This child prodigy tells George Joseph that he wants to be a scientist; discover something big.
Tanishq Abraham, 9, has already completed one third of the credits needed for a college degree at the American River College in Sacramento, California. The college allows him only to be a part-time student, though he desperately wants to be a full-time student.
Tanishq attracted intense media attention after he joined the Mensa programme for gifted children at the age of four-and-half years. He was recently featured on the premiere episode of Prodigies, a new bi-weekly YouTube series 'showcasing the youngest and brightest as they challenge themselves to reach new heights.'
"I like particle physics, anti-matter, the fate of the universe and the Big Bang," he said in the video. It got a quarter million hits and lots of media publicity, both good and bad, according to his mother Dr Taji Abraham, a doctor of veterinary medicine. His father Bijou Abraham is a software professional.
In the last two years since Tanishq started to attend college, he finished two subjects each semester. More subjects are not allowed. He has already completed astronomy, geology, and biotechnology. He sits with students twice his age and earns straight 'A's in all subjects. He topped the class in astronomy and geology. Of the 60 units needed for an associate degree, he has completed 24 so far.
In the class, he sits with other students while his mother sits in the back.
"Initially the students thought I am the student and Tanishq came with me," Taji said. "When they knew that Tanishq was the student, they were surprised and curious."
When some of the videos not fit for children to watch are shown in classes, she will ask him to close his eyes.
Tanishq tapes the lectures as he is not good at writing by hand. He told India Abroad that while writing essays was most difficult, typing is no problem.
"Tanishq is a very sociable person and he is not shy. At 7, he was giving lectures to others," Taji said. By then he had published essays about astronomy on NASA's Lunar Science Website.
The media is not always kind, Taji said. A recent New York Times article criticised her, asking why she was letting him take on such an academic load. Others said that children ought not to be in college.
"We don't mind the criticism," Taji said. "We are parents and we should take care of our children. We know their needs. He is happy going to college and studying there."
In Tanishq's case, rather than the parents pushing him, it is the other way around, said Bijou Abraham. The family does not receive any financial support, even though Tanishq's younger sister Tiara is also a child prodigy who got into Mensa at the same age as he did. At times, Tiara tests Tanishq's knowledge in various subjects, the parents said.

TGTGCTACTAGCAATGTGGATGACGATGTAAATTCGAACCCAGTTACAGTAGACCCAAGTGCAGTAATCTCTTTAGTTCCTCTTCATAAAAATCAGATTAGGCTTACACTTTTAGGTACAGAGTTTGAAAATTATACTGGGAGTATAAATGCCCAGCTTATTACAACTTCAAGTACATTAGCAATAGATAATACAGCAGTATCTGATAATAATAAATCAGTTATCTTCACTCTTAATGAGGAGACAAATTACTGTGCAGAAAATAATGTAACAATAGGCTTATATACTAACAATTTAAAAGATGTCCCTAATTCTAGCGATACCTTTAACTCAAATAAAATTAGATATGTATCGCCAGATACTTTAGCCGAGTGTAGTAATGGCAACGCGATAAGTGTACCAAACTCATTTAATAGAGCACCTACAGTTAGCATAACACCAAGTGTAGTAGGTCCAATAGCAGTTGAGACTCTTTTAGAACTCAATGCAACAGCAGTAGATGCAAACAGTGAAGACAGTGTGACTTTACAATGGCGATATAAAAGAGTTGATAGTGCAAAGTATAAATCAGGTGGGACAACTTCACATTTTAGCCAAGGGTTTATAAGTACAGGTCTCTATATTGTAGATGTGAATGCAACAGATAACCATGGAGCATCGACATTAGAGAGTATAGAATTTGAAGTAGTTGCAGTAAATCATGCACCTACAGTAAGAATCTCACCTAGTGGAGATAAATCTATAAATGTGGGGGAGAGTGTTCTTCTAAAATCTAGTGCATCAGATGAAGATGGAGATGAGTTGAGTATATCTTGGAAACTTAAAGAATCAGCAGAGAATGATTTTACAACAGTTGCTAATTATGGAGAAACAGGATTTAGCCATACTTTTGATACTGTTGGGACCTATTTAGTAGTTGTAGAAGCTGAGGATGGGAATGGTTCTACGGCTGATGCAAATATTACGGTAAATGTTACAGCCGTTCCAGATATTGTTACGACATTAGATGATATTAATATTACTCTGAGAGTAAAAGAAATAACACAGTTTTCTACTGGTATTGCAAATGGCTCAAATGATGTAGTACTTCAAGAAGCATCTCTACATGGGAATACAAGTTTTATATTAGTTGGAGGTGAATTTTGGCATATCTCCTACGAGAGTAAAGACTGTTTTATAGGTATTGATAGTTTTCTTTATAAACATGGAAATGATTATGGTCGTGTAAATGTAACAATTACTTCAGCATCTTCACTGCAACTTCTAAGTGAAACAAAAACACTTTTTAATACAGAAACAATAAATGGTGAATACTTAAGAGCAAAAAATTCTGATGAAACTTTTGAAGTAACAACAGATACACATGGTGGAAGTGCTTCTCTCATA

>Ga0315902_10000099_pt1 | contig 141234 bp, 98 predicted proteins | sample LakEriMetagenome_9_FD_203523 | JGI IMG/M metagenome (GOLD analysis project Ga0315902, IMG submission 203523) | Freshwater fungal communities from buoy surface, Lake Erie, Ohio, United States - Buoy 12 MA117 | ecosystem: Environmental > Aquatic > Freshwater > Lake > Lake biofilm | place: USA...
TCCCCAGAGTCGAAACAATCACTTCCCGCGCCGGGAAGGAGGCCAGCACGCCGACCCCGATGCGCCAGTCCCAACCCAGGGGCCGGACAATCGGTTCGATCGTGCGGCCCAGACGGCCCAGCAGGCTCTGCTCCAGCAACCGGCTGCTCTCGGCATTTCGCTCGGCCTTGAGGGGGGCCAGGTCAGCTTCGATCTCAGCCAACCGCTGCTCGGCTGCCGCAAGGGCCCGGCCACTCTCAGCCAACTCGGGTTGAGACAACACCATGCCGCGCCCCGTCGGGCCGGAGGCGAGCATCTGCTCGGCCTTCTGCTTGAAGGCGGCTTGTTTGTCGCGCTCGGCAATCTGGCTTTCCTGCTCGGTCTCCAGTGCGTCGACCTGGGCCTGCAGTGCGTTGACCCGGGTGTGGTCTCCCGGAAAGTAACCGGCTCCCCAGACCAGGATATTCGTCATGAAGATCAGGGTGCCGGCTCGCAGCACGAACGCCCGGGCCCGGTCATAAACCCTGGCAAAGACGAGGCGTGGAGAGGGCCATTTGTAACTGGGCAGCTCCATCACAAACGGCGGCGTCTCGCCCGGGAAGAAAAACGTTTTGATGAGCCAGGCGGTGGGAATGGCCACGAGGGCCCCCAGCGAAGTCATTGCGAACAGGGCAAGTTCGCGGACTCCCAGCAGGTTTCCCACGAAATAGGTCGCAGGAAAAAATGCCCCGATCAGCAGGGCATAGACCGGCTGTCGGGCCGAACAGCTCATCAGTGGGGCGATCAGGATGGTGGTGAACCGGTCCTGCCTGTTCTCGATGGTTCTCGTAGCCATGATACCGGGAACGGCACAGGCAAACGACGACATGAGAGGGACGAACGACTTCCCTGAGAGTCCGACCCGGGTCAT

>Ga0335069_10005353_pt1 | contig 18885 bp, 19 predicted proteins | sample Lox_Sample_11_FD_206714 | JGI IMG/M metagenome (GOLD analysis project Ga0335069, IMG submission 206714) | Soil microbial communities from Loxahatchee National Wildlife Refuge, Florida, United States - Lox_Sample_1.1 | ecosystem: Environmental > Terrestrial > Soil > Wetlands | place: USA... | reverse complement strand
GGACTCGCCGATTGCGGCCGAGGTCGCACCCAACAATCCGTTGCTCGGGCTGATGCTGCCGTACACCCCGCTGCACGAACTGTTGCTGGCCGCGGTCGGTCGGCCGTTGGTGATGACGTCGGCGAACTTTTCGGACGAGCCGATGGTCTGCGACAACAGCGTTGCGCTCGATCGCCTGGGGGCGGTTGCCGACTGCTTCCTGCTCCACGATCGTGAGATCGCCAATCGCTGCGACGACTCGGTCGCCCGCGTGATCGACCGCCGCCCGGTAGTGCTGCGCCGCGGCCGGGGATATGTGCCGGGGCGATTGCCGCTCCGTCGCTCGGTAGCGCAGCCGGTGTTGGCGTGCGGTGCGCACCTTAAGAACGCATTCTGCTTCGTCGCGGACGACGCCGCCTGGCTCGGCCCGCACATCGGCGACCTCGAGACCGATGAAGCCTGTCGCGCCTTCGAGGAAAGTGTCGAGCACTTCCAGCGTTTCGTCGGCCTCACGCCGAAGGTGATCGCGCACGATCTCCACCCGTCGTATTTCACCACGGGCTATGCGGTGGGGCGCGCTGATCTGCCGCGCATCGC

The parents saw their children's special skills when they were about two-and-a-half years old. At age 4.5, Tanishq was tested, and he scored in the 99.9 percentile on the standardised intelligence test and was inducted into Mensa -- an organisation for people with an IQ of 148 and above, or in the top two per cent of the population.
"He's a real asset," Professor Stephen Sterling, Tanishq's physical geology instructor, was quoted as saying. "He's the top student. The students love him and look up to him because they respect him (as they would) a peer."
In a clip on USA Today's Web site, Tanisqhq is shown giggling when he says, "Once I was giving a geology talk, and at the end somebody asked me for my autograph!"
According to Dr Paulo Alfonso, another professor who taught astronomy and who is also in the video, "He ended up in the class being the student with the highest grade. How many people at the age of seven or eight can discuss the expansion of the universe? He is different in a positive way."
Tanishq is at the middle school level though he and his sister have been home-schooled. Their parents teach them and once a month the charter school officials come and check the status.
The children do not want to go to school with other children. They tried it earlier, but found that neither other students nor teachers were kind to them.
Home-schooling has not affected their social skills, Taji said, adding that she spends all her time with the children.
Both children know Hindi and watch Hindi movies frequently. To their surprise, Tanishq knows his mother tongue, Malayalam, though they have not taught him nor use it frequently at home.
Tanishq wants to be many things, though the preference is for being a scientist, discovering something big.
Photograph: Tanishq and Tiara Abraham with parents Dr Taji Abraham and Bijou Abraham